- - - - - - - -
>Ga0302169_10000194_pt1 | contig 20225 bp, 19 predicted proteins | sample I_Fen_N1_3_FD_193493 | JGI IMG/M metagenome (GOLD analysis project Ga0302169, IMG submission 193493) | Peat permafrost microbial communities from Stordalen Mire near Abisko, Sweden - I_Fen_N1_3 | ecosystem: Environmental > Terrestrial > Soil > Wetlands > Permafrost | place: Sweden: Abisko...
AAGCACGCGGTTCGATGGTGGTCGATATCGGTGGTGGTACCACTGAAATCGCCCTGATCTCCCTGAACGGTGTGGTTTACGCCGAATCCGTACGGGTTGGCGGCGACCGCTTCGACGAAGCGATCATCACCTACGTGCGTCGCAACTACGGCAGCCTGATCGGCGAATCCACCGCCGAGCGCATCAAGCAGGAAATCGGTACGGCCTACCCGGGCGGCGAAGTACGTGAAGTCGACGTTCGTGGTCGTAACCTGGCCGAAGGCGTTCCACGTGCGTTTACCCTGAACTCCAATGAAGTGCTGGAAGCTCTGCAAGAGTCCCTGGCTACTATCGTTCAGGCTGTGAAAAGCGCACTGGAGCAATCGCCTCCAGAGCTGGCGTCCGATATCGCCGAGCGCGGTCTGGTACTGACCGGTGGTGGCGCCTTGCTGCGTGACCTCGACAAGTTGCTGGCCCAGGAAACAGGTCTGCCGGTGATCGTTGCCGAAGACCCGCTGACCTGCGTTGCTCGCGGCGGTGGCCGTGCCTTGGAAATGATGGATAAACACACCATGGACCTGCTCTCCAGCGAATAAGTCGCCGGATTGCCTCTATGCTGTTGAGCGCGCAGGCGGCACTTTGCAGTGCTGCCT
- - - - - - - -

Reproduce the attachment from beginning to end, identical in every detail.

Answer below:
>Ga0302169_10000194_pt1 | contig 20225 bp, 19 predicted proteins | sample I_Fen_N1_3_FD_193493 | JGI IMG/M metagenome (GOLD analysis project Ga0302169, IMG submission 193493) | Peat permafrost microbial communities from Stordalen Mire near Abisko, Sweden - I_Fen_N1_3 | ecosystem: Environmental > Terrestrial > Soil > Wetlands > Permafrost | place: Sweden: Abisko...
AAGCACGCGGTTCGATGGTGGTCGATATCGGTGGTGGTACCACTGAAATCGCCCTGATCTCCCTGAACGGTGTGGTTTACGCCGAATCCGTACGGGTTGGCGGCGACCGCTTCGACGAAGCGATCATCACCTACGTGCGTCGCAACTACGGCAGCCTGATCGGCGAATCCACCGCCGAGCGCATCAAGCAGGAAATCGGTACGGCCTACCCGGGCGGCGAAGTACGTGAAGTCGACGTTCGTGGTCGTAACCTGGCCGAAGGCGTTCCACGTGCGTTTACCCTGAACTCCAATGAAGTGCTGGAAGCTCTGCAAGAGTCCCTGGCTACTATCGTTCAGGCTGTGAAAAGCGCACTGGAGCAATCGCCTCCAGAGCTGGCGTCCGATATCGCCGAGCGCGGTCTGGTACTGACCGGTGGTGGCGCCTTGCTGCGTGACCTCGACAAGTTGCTGGCCCAGGAAACAGGTCTGCCGGTGATCGTTGCCGAAGACCCGCTGACCTGCGTTGCTCGCGGCGGTGGCCGTGCCTTGGAAATGATGGATAAACACACCATGGACCTGCTCTCCAGCGAATAAGTCGCCGGATTGCCTCTATGCTGTTGAGCGCGCAGGCGGCACTTTGCAGTGCTGCCT